Industrialist Charles Bedaux Is Arrested for Nazi Collaboration Summary

  • Last updated on November 11, 2022

Charles Bedaux and his wife, Fern Bedaux, were arrested in Algiers by occupying U.S. troops and charged with treason for collaborating with the Nazis before and during World War II. His arrest brought an end to his remarkable rise from the red light district of Paris to the halls of industry and government on two continents. He was found dead from an apparent suicide before the start of his trial.

Summary of Event

A year after his arrest in Algiers, Algeria, on December 5, 1942, Charles Bedaux was sent for trial to a border-patrol station in Miami, Florida. The morning after he was told that he would be tried for treason, he was found dead from an overdose of sleeping medication in an apparent suicide. The note found with his body included the unexpected explanation of how he had come into possession of so much medication. Skeptics question the suicide and claimed his death was a murder, pointing out that many of Bedaux’s important and powerful friends in government and industry would have welcomed his death out of fear they would be implicated had he testified in his own defense. [kw]Bedaux Is Arrested for Nazi Collaboration, Industrialist Charles (Dec. 5, 1942) [kw]Nazi Collaboration, Industrialist Charles Bedaux Is Arrested for (Dec. 5, 1942) Bedaux, Charles World War II[World War 02];Nazi collaborators Nazi collaborators and sympathizers;Charles Bedaux[Bedaux] Treason;Charles and Fern Bedaux[Bedaux] Algeria Bedaux, Charles World War II[World War 02];Nazi collaborators Nazi collaborators and sympathizers;Charles Bedaux[Bedaux] Treason;Charles and Fern Bedaux[Bedaux] Algeria [g]Africa;Dec. 5, 1942: Industrialist Charles Bedaux Is Arrested for Nazi Collaboration[00700] [g]Algeria;Dec. 5, 1942: Industrialist Charles Bedaux Is Arrested for Nazi Collaboration[00700] [c]Atrocities and war crimes;Dec. 5, 1942: Industrialist Charles Bedaux Is Arrested for Nazi Collaboration[00700] [c]Business;Dec. 5, 1942: Industrialist Charles Bedaux Is Arrested for Nazi Collaboration[00700] [c]Government;Dec. 5, 1942: Industrialist Charles Bedaux Is Arrested for Nazi Collaboration[00700] [c]Murder and suicide;Dec. 5, 1942: Industrialist Charles Bedaux Is Arrested for Nazi Collaboration[00700] [c]Law and the courts;Dec. 5, 1942: Industrialist Charles Bedaux Is Arrested for Nazi Collaboration[00700] Bedaux, Fern

Bedaux was born in 1886 to a middle-class family in Charenton, a Paris suburb. As a young dropout, he drifted into the employ of a pimp in the Pigalle district of Paris and quickly discovered his remarkable talents for persuasion. He began to recruit young ladies for his mentor, Henri Ledoux, after Ledoux was murdered in 1906. Feeling unsafe in Paris, Bedaux quickly emigrated to the United States. He was nineteen years old.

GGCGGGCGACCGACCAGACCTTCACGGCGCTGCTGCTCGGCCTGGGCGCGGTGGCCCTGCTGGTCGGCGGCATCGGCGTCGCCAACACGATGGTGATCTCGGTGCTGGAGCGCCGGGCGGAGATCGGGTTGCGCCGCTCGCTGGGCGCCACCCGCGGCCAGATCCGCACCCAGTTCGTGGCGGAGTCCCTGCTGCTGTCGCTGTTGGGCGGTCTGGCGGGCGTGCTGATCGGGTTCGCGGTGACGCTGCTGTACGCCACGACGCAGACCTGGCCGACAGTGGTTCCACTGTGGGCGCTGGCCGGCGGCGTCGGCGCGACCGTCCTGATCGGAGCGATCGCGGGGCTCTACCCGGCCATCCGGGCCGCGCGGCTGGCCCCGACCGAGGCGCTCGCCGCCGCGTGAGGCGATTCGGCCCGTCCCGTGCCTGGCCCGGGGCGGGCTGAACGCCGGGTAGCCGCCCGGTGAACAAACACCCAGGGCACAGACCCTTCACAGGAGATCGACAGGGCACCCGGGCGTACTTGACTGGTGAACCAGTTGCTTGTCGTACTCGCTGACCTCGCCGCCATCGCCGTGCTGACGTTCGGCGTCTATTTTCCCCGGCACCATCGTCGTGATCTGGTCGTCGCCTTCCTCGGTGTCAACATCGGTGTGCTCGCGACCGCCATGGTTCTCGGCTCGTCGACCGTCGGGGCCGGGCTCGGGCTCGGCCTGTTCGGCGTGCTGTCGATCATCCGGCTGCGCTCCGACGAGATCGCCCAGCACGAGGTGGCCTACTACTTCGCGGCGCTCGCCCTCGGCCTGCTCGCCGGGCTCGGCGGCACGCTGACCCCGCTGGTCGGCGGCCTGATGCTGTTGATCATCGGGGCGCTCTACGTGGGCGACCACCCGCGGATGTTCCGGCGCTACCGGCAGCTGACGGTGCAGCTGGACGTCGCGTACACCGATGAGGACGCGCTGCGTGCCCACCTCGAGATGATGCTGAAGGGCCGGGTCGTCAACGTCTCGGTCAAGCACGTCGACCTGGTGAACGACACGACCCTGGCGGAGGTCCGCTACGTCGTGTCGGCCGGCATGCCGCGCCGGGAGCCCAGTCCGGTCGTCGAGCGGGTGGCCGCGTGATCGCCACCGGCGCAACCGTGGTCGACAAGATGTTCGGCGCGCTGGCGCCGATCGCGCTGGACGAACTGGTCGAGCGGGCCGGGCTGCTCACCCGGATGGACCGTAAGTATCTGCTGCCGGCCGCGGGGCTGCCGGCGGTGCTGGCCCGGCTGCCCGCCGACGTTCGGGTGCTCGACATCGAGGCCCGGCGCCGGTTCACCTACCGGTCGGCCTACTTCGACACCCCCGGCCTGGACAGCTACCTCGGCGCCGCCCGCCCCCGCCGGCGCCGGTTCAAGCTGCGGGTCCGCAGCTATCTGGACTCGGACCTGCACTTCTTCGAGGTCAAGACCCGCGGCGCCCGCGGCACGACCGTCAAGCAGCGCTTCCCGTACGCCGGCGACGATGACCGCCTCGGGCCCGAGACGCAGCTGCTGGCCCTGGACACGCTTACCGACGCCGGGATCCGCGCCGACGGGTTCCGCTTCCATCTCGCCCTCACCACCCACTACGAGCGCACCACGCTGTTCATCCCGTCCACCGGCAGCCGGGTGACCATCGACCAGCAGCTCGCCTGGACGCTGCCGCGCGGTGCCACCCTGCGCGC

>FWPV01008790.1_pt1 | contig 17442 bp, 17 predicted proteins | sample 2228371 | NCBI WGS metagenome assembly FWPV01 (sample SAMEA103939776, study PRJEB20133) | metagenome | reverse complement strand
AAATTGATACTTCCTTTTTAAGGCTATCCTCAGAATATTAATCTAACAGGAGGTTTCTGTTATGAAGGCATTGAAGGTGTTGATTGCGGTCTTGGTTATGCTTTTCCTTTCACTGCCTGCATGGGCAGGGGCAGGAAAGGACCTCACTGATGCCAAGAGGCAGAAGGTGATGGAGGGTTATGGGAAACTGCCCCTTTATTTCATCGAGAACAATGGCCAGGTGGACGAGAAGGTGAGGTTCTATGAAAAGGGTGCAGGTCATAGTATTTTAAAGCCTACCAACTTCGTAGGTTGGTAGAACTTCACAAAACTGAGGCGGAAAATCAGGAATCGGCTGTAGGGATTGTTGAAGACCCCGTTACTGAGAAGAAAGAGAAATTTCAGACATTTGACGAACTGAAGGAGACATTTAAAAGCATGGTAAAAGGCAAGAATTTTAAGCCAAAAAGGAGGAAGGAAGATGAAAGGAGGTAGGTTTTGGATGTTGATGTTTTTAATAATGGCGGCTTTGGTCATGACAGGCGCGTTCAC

Penniless and speaking no English, Bedaux worked as a laborer and salesperson in New York City. He became a U.S. citizen, got married, and had a son, but he left his new family for the midwestern United States. He taught French and worked at various jobs while he learned English and sharpened his salesmanship. He then worked as a lab assistant for a St. Louis, Missouri, chemical manufacturer, who implemented his suggestions for improving efficiency at the company. The experience showed him a way to capitalize on the inefficiencies of the manufacturing process, and he set out to become a management consultant.

By 1917, Bedaux had been working as a management consultant in Grand Rapids, Michigan, where he met Lombard, Fern Fern Lombard, the daughter of an attorney. They were married on July 13, and Fern remained at his side until 1942, when they were both arrested in France as enemy aliens by the occupying Germans.

After their marriage, Bedaux and Lombard moved to Cleveland, Ohio, where Bedaux became one of the founders of the management consultancy industry in the United States by establishing the Charles E. Bedaux Company. By 1925, he was a millionaire, and at his peak in 1934, he had one of the top five incomes in the United States, his company had offices in eighteen countries, and he counted companies such as Campbell’s Soup, Du Pont, General Electric, B. F. Goodrich, and Kodak among his six hundred clients. Bedaux’s name shares company with seminal management and industrial-engineering figures such as Frederick Winslow Taylor and Frank Gilbreth.

After the Nazis shut down his company in Germany in 1934, Bedaux immediately traveled there to restore its operation. His efforts were unsuccessful, but he did manage to establish ties with some highly placed Nazi officials. When the Nazis asked his opinion on Adolf Hitler Hitler, Adolf and Italian dictator Benito Mussolini, Benito Mussolini, he called them both great leaders. He also did Hitler a personal service when he learned that Hitler was embarrassed by the presence in Germany of his Jewish World War I superior. Bedaux removed the man from Germany by opening a Bedaux company office in Turkey and hiring him as its director.

Resistance to the Bedaux system in the United States came from American labor. Strikes were called against his clients, and his system was often attacked as an inhuman speed-up system. While he was faced with these problems in Germany and the United States, he thought of a way to elevate his reputation and the worldwide prestige of his company: He would host the wedding of the century.